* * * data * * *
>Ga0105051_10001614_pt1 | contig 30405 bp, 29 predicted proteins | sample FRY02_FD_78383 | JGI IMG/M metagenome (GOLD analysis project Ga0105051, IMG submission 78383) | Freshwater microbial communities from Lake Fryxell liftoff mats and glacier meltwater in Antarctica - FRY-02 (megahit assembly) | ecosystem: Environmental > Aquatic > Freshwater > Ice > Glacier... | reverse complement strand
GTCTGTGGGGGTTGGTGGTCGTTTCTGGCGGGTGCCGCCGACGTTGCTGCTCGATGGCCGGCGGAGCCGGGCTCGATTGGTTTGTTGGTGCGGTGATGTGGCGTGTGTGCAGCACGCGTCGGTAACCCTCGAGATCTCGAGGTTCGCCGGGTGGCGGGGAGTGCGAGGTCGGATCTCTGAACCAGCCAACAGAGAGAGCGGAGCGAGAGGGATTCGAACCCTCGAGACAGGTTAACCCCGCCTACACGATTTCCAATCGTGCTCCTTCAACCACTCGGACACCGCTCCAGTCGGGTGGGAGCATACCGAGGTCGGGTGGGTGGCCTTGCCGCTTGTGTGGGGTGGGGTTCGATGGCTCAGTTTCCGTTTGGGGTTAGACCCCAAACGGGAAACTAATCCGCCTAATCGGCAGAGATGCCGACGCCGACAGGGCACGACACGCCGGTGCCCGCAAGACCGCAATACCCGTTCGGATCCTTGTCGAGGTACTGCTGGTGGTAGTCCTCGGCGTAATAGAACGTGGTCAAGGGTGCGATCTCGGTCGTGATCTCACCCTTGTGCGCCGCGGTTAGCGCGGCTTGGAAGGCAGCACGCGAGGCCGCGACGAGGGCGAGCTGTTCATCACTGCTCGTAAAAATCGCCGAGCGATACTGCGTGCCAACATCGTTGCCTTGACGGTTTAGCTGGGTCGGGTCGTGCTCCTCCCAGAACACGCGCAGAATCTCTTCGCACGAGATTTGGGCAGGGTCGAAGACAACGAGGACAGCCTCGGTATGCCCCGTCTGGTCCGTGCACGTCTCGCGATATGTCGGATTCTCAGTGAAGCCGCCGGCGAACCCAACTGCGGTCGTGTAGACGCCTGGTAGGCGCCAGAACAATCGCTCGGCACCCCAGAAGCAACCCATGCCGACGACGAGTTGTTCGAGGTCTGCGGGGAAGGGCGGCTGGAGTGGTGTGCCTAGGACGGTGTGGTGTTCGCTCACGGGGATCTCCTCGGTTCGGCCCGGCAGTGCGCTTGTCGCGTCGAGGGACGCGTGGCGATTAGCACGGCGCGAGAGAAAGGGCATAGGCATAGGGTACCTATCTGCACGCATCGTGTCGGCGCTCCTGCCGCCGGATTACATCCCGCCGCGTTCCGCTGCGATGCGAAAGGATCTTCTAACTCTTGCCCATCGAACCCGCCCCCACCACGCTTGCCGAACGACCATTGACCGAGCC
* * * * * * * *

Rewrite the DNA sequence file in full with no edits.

>Ga0105051_10001614_pt1 | contig 30405 bp, 29 predicted proteins | sample FRY02_FD_78383 | JGI IMG/M metagenome (GOLD analysis project Ga0105051, IMG submission 78383) | Freshwater microbial communities from Lake Fryxell liftoff mats and glacier meltwater in Antarctica - FRY-02 (megahit assembly) | ecosystem: Environmental > Aquatic > Freshwater > Ice > Glacier... | reverse complement strand
GTCTGTGGGGGTTGGTGGTCGTTTCTGGCGGGTGCCGCCGACGTTGCTGCTCGATGGCCGGCGGAGCCGGGCTCGATTGGTTTGTTGGTGCGGTGATGTGGCGTGTGTGCAGCACGCGTCGGTAACCCTCGAGATCTCGAGGTTCGCCGGGTGGCGGGGAGTGCGAGGTCGGATCTCTGAACCAGCCAACAGAGAGAGCGGAGCGAGAGGGATTCGAACCCTCGAGACAGGTTAACCCCGCCTACACGATTTCCAATCGTGCTCCTTCAACCACTCGGACACCGCTCCAGTCGGGTGGGAGCATACCGAGGTCGGGTGGGTGGCCTTGCCGCTTGTGTGGGGTGGGGTTCGATGGCTCAGTTTCCGTTTGGGGTTAGACCCCAAACGGGAAACTAATCCGCCTAATCGGCAGAGATGCCGACGCCGACAGGGCACGACACGCCGGTGCCCGCAAGACCGCAATACCCGTTCGGATCCTTGTCGAGGTACTGCTGGTGGTAGTCCTCGGCGTAATAGAACGTGGTCAAGGGTGCGATCTCGGTCGTGATCTCACCCTTGTGCGCCGCGGTTAGCGCGGCTTGGAAGGCAGCACGCGAGGCCGCGACGAGGGCGAGCTGTTCATCACTGCTCGTAAAAATCGCCGAGCGATACTGCGTGCCAACATCGTTGCCTTGACGGTTTAGCTGGGTCGGGTCGTGCTCCTCCCAGAACACGCGCAGAATCTCTTCGCACGAGATTTGGGCAGGGTCGAAGACAACGAGGACAGCCTCGGTATGCCCCGTCTGGTCCGTGCACGTCTCGCGATATGTCGGATTCTCAGTGAAGCCGCCGGCGAACCCAACTGCGGTCGTGTAGACGCCTGGTAGGCGCCAGAACAATCGCTCGGCACCCCAGAAGCAACCCATGCCGACGACGAGTTGTTCGAGGTCTGCGGGGAAGGGCGGCTGGAGTGGTGTGCCTAGGACGGTGTGGTGTTCGCTCACGGGGATCTCCTCGGTTCGGCCCGGCAGTGCGCTTGTCGCGTCGAGGGACGCGTGGCGATTAGCACGGCGCGAGAGAAAGGGCATAGGCATAGGGTACCTATCTGCACGCATCGTGTCGGCGCTCCTGCCGCCGGATTACATCCCGCCGCGTTCCGCTGCGATGCGAAAGGATCTTCTAACTCTTGCCCATCGAACCCGCCCCCACCACGCTTGCCGAACGACCATTGACCGAGCC